The ICJ applauded the decision yesterday by the United Nations Economic and Social Council to adopt a treaty aimed at preventing torture. Its adoption has been a strong priority for the ICJ.
The Optional Protocol to the existing Convention against Torture establishes a system of international visits to prisons and other places of detention and requires states set up their own national visiting systems.
The treaty was adopted by a vote of 35-8 (10 abstentions)*, after a United States proposed amendment to reopen the text for negotiations was defeated. If successful, the US proposal would have likely killed the treaty for the foreseeable future.
In spite of optional nature of the instrument, the United States, along with such states as Australia, China, Cuba, Egypt and Libya, has fought strenuously against its adoption. Most European, Latin American and African states have supported the treaty.
Despite its prohibition by virtually all states and under international law, torture remains globally widespread”, said Ian Seiderman, ICJ Legal Adviser. “The adoption of this mechanism constitutes an indispensable measure towards stemming this odious practice.”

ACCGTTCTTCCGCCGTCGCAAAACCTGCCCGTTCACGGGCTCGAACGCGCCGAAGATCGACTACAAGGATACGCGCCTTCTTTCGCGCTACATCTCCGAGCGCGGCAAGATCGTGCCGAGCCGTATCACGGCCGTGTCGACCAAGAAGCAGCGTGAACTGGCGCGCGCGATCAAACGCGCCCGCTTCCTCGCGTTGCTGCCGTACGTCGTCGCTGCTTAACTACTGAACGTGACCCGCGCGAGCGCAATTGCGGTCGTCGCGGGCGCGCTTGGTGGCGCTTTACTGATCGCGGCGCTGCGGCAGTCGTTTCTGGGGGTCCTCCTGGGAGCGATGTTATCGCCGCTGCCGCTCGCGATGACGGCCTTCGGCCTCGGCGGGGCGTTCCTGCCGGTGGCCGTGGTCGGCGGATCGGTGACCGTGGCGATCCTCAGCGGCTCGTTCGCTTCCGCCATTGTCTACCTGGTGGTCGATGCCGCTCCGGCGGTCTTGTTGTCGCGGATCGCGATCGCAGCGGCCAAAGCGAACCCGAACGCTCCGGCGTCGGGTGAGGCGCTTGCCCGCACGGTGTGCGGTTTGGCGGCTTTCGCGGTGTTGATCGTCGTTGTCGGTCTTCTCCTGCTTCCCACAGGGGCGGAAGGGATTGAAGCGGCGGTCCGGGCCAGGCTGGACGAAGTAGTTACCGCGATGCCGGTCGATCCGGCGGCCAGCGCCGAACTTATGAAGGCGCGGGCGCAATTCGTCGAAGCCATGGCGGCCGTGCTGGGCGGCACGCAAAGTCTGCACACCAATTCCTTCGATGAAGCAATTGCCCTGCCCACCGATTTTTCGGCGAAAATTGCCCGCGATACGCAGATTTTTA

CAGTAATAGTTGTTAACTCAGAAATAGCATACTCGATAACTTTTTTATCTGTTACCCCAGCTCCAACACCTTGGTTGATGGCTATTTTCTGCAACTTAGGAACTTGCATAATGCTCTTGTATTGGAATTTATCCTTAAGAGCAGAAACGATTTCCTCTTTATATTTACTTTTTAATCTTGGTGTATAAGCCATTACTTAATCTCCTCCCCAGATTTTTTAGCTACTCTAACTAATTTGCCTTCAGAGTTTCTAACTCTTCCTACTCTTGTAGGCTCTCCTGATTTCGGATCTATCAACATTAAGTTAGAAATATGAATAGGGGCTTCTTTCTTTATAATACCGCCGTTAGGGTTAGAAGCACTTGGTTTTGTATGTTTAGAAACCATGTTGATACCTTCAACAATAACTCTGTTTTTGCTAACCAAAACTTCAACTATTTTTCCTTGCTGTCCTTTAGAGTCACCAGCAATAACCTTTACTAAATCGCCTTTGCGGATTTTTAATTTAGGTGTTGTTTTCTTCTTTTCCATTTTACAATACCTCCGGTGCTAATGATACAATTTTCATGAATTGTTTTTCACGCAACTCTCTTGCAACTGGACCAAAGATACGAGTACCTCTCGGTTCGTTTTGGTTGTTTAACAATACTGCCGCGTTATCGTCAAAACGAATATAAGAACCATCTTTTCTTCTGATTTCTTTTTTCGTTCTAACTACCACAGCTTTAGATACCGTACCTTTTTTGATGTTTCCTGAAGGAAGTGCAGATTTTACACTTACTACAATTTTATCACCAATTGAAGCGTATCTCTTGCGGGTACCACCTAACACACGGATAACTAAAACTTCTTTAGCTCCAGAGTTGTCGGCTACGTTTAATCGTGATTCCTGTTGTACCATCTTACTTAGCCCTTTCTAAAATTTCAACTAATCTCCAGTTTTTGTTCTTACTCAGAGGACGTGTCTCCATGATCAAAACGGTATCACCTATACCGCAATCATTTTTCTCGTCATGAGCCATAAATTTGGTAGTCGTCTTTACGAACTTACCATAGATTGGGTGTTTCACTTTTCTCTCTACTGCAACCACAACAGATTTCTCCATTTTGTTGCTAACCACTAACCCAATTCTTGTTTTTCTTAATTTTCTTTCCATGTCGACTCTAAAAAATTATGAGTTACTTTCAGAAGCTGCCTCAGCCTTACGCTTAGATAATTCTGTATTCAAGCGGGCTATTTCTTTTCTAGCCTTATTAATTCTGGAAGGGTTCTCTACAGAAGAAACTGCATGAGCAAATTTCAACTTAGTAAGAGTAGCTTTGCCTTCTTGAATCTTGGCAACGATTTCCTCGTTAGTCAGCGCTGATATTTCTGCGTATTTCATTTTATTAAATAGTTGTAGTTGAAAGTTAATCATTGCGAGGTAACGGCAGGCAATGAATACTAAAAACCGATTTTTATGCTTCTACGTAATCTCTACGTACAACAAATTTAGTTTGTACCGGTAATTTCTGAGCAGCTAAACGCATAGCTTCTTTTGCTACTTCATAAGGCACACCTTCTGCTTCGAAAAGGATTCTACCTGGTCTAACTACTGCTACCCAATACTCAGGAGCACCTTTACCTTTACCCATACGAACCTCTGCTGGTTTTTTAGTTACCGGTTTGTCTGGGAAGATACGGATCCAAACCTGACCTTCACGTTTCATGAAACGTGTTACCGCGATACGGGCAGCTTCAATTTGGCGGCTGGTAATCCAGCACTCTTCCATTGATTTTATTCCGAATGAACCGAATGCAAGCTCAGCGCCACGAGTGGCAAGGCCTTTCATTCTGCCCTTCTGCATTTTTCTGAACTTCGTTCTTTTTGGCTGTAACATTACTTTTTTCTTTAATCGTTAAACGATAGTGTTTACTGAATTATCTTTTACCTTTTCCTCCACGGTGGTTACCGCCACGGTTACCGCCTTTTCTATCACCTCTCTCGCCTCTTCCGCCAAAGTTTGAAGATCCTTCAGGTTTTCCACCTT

The new treaty must still be approved in the autumn by the United Nations General Assembly, where further contention may be expected. Upon adoption, it would come into force when ratified by 20 states.
*Voting in favour: Andorra, Angola, Argentina, Austria, Bahrain, Benin, Brazil, Burkina Faso, Burundi, Chile, Costa Rica, Croatia, El Salvador, Fiji, Finland, France, Georgia, Germany, Ghana, Guatemala, Hungary, Italy, Malta, Mexico, Netherlands, Peru, Republic of Korea, Romania, South Africa, Spain, Suriname, Sweden, Uganda, Ukraine, United Kingdom. Voting against: Australia, China, Cuba, Egypt, Japan, Libya, Nigeria, Sudan. Abstaining: Bhutan, Cameroon, Ethiopia, India, Nepal, Pakistan, Qatar, Russian Federation, United States, Zimbabwe. Absent: Iran.NewsWeb stories